Thursday, May 05, 2011

May Highlights in US Women's History

These monthly highlights from women's history are from the National Women's History Project:

May 1, 1950 - Gwendolyn Brooks becomes the first African-American woman to receive the Pulitzer Prize for Poetry; named Library of Congress's Consultant in Poetry (later called Poet Laureate) in 1985.

May 5, 1938 - Dr. Dorothy H. Andersen presents results of her medical research identifying the disease cystic fibrosis at a meeting of the American Pediatric Association.

May 8, 1914 - President Woodrow Wilson signs a Proclamation designating the second Sunday in May as Mother's Day.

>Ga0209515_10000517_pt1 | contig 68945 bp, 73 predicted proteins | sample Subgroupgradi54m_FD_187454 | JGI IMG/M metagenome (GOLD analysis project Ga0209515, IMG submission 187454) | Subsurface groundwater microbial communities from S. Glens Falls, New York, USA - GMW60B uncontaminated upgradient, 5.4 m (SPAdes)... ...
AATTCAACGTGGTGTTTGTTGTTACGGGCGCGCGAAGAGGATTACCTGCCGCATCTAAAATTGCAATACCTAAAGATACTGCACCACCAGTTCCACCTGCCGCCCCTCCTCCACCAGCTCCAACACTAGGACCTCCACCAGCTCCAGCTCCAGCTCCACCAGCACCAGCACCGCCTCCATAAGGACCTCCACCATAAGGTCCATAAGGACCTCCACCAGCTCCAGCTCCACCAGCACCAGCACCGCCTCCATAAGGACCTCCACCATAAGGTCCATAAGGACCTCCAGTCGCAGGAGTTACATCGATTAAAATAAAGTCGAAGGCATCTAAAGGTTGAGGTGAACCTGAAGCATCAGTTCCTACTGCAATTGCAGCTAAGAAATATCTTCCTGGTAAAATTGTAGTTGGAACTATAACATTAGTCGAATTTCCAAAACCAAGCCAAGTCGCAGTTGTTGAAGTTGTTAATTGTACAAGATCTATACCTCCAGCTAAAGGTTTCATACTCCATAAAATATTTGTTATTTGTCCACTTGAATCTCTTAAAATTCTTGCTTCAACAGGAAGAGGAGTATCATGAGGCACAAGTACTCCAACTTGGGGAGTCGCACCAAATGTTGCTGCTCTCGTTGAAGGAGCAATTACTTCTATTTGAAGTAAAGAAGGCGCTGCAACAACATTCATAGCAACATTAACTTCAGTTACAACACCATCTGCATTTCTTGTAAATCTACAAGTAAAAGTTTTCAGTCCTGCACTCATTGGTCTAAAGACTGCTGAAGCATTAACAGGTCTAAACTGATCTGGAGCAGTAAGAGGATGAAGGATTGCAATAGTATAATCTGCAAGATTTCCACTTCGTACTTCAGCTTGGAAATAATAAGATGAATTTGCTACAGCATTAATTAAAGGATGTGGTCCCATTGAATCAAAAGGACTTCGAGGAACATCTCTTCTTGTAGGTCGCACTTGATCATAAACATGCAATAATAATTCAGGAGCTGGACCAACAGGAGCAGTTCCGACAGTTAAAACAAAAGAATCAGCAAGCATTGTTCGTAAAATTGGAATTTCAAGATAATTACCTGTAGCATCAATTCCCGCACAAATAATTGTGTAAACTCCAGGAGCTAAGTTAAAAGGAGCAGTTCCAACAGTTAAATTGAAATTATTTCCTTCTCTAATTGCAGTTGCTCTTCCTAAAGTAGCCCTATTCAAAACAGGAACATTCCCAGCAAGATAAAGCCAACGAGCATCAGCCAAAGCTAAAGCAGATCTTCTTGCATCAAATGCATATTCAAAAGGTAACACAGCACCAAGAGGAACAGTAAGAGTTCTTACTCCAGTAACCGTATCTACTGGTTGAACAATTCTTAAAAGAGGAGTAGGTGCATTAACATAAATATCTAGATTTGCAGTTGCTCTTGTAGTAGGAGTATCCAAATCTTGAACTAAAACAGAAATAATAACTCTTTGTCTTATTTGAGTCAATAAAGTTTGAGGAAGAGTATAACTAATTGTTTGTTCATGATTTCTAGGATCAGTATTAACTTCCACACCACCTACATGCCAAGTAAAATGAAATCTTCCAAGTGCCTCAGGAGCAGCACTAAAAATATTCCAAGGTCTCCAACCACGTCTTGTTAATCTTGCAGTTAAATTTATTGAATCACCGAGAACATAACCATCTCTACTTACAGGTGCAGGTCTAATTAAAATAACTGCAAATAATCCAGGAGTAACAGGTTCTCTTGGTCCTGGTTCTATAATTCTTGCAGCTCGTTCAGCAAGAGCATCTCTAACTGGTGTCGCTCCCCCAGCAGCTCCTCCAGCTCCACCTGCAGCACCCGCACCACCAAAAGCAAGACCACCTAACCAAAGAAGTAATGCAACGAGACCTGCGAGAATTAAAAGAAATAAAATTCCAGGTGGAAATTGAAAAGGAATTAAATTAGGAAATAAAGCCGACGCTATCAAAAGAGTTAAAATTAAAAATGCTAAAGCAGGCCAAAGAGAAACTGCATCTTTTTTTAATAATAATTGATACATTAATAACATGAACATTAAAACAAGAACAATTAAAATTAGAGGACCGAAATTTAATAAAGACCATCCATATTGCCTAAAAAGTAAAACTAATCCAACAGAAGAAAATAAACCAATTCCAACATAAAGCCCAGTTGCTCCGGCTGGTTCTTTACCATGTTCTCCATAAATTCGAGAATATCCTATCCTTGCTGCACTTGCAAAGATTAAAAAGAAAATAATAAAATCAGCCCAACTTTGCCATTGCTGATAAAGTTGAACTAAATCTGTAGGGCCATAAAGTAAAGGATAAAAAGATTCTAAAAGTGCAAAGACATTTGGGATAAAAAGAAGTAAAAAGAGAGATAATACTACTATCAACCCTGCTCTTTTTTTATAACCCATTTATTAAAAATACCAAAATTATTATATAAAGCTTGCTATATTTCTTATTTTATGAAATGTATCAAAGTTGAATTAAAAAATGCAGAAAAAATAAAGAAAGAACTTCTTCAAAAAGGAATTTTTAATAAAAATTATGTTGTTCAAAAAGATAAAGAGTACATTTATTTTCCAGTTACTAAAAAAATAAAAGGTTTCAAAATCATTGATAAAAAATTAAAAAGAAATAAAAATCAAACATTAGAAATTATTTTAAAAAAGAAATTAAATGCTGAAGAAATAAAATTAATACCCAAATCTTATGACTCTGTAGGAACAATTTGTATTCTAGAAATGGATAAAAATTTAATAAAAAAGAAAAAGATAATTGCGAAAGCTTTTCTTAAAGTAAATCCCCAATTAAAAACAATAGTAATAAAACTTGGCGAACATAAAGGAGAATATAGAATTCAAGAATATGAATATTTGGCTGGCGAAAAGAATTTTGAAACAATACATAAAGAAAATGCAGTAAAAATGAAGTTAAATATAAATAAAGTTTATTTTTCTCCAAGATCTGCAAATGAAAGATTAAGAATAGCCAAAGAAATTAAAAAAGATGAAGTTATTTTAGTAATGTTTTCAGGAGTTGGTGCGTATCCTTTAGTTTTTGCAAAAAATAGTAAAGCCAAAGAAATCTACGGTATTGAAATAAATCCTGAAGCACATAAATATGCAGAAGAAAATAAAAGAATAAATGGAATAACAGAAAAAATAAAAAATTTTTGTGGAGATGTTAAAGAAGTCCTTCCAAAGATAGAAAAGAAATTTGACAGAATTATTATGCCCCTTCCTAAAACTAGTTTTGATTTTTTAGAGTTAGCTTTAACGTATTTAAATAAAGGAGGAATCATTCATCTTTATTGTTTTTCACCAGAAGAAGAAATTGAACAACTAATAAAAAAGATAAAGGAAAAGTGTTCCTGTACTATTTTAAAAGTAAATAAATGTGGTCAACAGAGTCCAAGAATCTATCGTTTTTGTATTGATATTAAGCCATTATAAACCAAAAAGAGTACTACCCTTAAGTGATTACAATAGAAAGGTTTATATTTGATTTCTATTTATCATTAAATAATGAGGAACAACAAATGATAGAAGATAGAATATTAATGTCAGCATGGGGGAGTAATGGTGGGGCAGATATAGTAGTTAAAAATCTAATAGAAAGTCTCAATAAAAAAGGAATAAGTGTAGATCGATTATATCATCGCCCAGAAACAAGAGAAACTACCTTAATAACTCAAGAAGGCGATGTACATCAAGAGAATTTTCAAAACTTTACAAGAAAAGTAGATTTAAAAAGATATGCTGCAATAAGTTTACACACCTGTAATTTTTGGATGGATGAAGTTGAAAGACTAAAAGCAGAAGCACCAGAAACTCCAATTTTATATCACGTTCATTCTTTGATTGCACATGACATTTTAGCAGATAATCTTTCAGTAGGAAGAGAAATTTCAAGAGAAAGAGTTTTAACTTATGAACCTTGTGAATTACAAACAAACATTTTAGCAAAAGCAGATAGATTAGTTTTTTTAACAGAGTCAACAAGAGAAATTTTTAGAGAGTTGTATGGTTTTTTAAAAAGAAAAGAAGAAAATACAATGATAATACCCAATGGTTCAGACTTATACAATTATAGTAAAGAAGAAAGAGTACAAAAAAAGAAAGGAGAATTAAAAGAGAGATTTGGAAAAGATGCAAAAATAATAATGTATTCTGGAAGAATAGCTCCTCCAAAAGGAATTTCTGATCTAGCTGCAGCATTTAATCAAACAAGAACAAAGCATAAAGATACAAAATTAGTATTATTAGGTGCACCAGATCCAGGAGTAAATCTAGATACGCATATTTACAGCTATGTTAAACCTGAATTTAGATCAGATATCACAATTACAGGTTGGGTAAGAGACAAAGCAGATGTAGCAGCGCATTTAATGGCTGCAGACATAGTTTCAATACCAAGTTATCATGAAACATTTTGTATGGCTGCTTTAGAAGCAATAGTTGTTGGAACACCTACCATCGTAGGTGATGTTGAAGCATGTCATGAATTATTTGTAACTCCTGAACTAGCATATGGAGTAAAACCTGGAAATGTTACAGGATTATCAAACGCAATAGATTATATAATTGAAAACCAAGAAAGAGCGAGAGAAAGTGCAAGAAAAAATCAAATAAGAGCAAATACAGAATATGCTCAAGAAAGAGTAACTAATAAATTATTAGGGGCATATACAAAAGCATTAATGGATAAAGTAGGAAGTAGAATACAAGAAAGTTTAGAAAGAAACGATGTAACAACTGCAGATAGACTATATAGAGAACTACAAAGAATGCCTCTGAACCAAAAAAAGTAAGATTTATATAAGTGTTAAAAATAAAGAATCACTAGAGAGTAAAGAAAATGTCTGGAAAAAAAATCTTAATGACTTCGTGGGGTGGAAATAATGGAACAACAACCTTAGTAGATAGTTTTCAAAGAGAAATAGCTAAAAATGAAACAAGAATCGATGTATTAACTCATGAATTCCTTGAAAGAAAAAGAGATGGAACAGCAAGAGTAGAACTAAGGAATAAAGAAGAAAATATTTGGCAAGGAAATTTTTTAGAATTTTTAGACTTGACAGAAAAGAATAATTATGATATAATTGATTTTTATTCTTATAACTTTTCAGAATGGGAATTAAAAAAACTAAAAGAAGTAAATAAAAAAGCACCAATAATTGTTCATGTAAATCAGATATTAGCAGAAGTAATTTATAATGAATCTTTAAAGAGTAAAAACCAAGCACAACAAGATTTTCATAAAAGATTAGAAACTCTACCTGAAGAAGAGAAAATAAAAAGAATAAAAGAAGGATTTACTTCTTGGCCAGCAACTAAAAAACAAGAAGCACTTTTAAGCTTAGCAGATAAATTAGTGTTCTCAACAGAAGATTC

May 10, 1872 - Victoria Woodhull is nominated as the first woman candidate for U.S. president for the Equal Rights Party.

May 12, 1968 - A 12-block Mother's Day march of "welfare mothers" is held in Washington, D.C., D.C., led by Coretta Scott King accompanied by Ethel Kennedy.

May 21, 1932 - Amelia Earhart is the first woman to complete a solo. transatlantic flight. She flew from Newfoundland to Ireland, a 2,026-mile trip, in just under 15 hours.

May 29, 1977 - Janet Guthrie becomes the first woman to qualify for and complete the Indy 500 car race.

"Each time a girl opens a book and reads a womanless history, she learns she is worth less."
-– Myra Pollack Sadker

Alice Paul Notecards available in the TGW Shop: Alice Paul and National Woman's Party colleagues protest outside the 1920 Republican Convention. Their sign quotes Anthony: "No self-respecting woman should wish or work for a party that ignores her sex. -Susan B. Anthony, 1872" (1920, L-R: Mrs. James Rector, Mary Dubrow, Alice Paul)

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